(Bloomberg) -- Pop music duo the Chainsmokers plan to release nonfungible tokens that will give fans a cut of the streaming royalties from their new album, “So Far So Good.”
The 5,000 NFTs will be given out for free on May 17, with a VIP list made up of frequent concert ticket buyers and other superfans getting early access. Holders are entitled to a collective 1% of the “So Far So Good” royalties, the group announced Thursday.
It’s a tenuous moment for NFTs, which have been hit hard by a rout that’s also punished cryptocurrencies. Blue-chip NFT collections like Bored Ape Yacht Club have seen prices plummet in recent days.
But the Chainsmokers’ NFTs, which are based on the Polygon blockchain, offer actual perks to fans. That may may help them stand out from other tokens, said Drew Taggart, one of the group’s members. In addition to the share of royalties, the NFTs will offer priority access for concert tickets and free merchandise.
The approach also will help the group reconnect with fans, he said in an interview. The new album, due on Friday, will be the Chainsmokers’ first in more than two years. “We’ve been very fortunate to have global success, but at some point felt really disconnected from our fan base,” Taggart said.
The music industry is no stranger to crypto. There are projects like Audius, a decentralized music streaming service based on blockchain. Indie band the Kings of Leon released their last album as an NFT. Artists like DJ Steve Aoki and rapper Snoop Dogg have also embraced these tokens.
But NFTs haven’t taken off in the music world the way they did in gaming and digital art, two categories that dominate the leaderboards for popular NFT collections. That may be because some artists simply see NFTs as digital goods, according to Taggart.
“Being able to give your fans ownership in your actual album and participate in streaming royalty revenue is a really interesting case,” he said.
Taggart and bandmate Alex Pall, are already well-versed in the world of crypto through their venture firm, Mantis, which formed last year with the goal of investing $50 million in startups. The fund has backed crypto companies like MoonPay, Magic Eden and Mythical Games.
Pall said in an interview that he and Taggart are interested in web3, a decentralized version of the internet, because it returns value and ownership to users. He said the NFTs also help shed light on disparities in the music industry. The Chainsmokers are entitled to a 7.5% cut from secondary sales of the NFTs, but the group is donating those profits to the album’s songwriters, a role they said is often underpaid in the music industry.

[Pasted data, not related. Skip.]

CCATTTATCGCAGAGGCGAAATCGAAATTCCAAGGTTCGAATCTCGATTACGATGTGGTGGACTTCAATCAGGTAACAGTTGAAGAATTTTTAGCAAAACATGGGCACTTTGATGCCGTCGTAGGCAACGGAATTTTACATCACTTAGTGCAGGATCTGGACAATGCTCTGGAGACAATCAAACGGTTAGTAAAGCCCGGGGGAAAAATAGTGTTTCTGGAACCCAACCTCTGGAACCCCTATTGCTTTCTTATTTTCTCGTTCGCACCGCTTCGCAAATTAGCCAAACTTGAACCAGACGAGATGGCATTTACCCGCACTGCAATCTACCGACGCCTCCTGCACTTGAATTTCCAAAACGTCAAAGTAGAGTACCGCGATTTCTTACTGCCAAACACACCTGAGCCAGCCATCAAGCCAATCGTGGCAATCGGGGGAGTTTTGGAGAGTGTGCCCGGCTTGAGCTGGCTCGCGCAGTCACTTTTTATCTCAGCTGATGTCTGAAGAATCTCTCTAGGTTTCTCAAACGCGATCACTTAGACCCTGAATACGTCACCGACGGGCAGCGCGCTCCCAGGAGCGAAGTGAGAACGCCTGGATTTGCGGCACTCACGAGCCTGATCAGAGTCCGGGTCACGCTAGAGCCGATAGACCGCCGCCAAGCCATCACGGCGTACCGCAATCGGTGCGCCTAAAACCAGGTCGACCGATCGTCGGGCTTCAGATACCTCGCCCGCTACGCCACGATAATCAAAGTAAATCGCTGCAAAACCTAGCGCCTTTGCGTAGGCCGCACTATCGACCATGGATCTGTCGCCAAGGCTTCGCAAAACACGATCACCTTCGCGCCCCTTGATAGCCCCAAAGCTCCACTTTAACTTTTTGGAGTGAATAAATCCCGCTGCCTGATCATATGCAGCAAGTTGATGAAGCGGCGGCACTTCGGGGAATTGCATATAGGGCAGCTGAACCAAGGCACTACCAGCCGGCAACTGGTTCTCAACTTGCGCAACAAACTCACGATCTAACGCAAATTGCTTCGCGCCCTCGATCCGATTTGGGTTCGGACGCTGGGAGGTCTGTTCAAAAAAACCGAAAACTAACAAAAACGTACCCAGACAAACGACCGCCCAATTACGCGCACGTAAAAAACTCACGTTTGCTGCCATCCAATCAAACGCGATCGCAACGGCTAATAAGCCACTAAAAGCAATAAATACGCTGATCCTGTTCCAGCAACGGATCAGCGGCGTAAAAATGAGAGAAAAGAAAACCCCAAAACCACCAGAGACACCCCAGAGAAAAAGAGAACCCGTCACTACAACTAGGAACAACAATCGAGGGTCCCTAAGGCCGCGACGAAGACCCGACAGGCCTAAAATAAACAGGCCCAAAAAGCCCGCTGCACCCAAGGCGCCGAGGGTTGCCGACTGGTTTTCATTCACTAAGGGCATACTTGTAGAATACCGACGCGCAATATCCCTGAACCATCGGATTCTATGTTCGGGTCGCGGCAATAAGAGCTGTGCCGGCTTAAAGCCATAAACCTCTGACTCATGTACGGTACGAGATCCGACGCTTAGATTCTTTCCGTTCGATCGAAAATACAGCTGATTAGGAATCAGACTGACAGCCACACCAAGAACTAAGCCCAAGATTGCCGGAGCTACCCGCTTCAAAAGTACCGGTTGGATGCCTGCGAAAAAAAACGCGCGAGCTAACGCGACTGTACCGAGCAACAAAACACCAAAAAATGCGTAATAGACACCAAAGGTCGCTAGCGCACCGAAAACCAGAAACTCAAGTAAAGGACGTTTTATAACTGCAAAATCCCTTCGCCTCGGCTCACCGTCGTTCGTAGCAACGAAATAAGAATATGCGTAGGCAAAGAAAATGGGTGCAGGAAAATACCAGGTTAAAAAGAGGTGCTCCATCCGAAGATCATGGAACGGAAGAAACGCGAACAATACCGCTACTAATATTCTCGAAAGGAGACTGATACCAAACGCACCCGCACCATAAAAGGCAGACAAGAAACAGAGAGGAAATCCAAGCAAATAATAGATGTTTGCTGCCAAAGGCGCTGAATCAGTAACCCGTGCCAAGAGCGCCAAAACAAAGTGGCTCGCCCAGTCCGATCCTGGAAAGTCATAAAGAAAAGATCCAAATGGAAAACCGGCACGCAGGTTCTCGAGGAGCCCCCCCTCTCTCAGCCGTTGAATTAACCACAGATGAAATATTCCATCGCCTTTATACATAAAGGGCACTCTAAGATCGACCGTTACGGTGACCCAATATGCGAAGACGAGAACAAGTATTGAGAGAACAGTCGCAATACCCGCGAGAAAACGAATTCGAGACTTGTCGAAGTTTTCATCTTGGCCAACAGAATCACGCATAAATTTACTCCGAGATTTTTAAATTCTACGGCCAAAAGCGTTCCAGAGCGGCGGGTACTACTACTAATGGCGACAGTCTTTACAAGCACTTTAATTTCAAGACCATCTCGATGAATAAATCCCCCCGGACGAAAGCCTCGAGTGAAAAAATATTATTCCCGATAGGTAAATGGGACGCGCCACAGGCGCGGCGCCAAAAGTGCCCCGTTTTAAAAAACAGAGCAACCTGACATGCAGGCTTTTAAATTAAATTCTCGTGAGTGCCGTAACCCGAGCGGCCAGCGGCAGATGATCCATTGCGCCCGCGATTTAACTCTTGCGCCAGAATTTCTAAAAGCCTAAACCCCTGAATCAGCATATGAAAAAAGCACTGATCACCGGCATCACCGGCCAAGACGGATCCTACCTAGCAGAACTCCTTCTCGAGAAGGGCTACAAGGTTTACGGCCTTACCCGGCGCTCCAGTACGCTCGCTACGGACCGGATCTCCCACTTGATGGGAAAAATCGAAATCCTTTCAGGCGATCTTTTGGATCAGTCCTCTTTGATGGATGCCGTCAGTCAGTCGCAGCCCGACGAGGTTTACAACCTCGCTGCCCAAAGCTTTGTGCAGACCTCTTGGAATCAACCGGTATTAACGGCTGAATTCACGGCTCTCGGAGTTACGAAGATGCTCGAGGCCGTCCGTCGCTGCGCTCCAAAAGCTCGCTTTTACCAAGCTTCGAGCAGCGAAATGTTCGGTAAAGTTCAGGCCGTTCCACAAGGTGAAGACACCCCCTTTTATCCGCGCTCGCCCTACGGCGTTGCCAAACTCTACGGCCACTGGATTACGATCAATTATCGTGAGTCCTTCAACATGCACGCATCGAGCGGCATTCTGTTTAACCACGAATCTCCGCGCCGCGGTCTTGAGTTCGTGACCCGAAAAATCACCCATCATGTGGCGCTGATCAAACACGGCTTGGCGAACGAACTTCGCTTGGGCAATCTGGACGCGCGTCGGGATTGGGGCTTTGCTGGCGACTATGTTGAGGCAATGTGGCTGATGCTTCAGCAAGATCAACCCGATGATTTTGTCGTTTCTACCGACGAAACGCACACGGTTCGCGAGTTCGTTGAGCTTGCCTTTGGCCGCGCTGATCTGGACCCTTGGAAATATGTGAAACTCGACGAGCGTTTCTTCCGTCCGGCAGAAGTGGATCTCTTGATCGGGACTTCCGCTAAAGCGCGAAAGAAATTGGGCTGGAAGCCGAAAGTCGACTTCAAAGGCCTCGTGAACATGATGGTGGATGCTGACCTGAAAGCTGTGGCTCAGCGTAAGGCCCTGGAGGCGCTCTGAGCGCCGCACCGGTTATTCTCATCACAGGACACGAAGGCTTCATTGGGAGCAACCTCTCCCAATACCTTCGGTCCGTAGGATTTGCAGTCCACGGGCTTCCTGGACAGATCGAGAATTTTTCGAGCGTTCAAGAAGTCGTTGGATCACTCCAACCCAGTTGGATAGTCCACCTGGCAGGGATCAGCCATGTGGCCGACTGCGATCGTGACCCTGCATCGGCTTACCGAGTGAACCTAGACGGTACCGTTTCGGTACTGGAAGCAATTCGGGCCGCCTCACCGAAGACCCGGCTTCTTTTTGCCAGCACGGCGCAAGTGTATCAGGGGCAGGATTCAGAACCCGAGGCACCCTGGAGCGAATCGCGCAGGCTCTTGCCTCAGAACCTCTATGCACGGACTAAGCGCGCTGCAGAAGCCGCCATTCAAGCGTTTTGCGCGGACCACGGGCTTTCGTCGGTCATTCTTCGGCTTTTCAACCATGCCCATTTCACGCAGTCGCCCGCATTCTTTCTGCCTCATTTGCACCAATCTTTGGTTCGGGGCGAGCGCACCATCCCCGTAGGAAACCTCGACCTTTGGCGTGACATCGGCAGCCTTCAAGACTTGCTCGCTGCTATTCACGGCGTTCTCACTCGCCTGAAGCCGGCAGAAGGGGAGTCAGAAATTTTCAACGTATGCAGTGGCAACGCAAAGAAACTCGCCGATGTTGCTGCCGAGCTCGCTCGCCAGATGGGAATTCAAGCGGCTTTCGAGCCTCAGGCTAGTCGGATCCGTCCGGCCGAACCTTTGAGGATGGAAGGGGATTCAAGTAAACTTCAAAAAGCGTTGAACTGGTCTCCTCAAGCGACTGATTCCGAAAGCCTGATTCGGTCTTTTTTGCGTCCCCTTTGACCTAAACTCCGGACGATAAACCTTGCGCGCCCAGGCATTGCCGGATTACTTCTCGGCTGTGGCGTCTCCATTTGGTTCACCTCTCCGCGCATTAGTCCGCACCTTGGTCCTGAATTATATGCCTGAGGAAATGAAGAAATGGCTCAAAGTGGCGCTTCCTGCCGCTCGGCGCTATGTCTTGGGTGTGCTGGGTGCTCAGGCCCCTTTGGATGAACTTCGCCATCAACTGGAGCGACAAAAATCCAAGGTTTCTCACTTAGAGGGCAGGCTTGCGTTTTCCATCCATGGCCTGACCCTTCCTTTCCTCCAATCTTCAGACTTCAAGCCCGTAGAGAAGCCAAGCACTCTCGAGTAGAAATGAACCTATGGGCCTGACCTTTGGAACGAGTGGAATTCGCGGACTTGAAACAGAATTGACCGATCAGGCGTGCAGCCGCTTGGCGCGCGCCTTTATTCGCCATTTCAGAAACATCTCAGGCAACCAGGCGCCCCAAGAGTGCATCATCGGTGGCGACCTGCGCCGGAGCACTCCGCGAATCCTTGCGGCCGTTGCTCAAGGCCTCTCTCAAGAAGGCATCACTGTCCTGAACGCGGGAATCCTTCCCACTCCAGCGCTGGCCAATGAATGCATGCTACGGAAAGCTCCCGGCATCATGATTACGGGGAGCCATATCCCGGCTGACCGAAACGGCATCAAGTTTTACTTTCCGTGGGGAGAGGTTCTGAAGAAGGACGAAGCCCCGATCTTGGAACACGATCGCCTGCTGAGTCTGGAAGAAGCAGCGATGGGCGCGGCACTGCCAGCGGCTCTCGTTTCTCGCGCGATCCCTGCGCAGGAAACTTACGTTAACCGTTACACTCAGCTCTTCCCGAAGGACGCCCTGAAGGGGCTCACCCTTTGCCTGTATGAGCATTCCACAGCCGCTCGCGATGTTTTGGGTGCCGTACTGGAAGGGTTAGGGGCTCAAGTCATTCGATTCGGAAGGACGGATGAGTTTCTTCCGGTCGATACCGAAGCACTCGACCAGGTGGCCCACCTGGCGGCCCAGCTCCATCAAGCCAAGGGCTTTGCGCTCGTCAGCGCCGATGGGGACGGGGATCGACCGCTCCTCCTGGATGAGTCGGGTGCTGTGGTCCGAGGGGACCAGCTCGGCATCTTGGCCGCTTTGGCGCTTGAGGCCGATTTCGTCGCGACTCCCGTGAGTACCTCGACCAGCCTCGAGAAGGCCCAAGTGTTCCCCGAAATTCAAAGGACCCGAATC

It’s too early to tell what kind of profit the NFT holders could get from their royalties cut, according to Pall. However, holders may not want to hold their breath in hopes of a big payday.
“In some ways, it’s an experiment to show people how little money is generated sometimes across the board in the music space, due to licensing rules and copyright laws,” Pall said.
For their NFT drop, the Chainsmokers partnered with Royal, a startup that wants to change the relationship between music artists and their fans. The company’s chief executive officer, Justin Blau, used to feature the Chainsmokers as an opener when he performed as a DJ under the moniker 3LAU. He’s also sold his own music NFTs, making a $12 million from auctioning off a trio of them last March.
He and co-founder JD Ross launched Royal almost a year ago with the goal of making it easier for fans to invest in artists. The company helps musicians develop and sell NFTs that give fans a share of streaming ownership. It raised $55 million in Series A funding in November and has seen users spend more than $1 million on the platform since an NFT release with rapper Nas in January.
Blau said in an interview that fans often receive their royalties biannually. NFT holders can also make money off of secondary sales and can list their assets on other marketplaces like OpenSea. He noted that the NFTs sold on Royal are referred to as “limited digital assets.”
For Blau, these assets give holders actual ownership of the songs they love, which he said is more meaningful than simply possessing a copy of them.
“No one necessarily brags about owning a CD,” he said.
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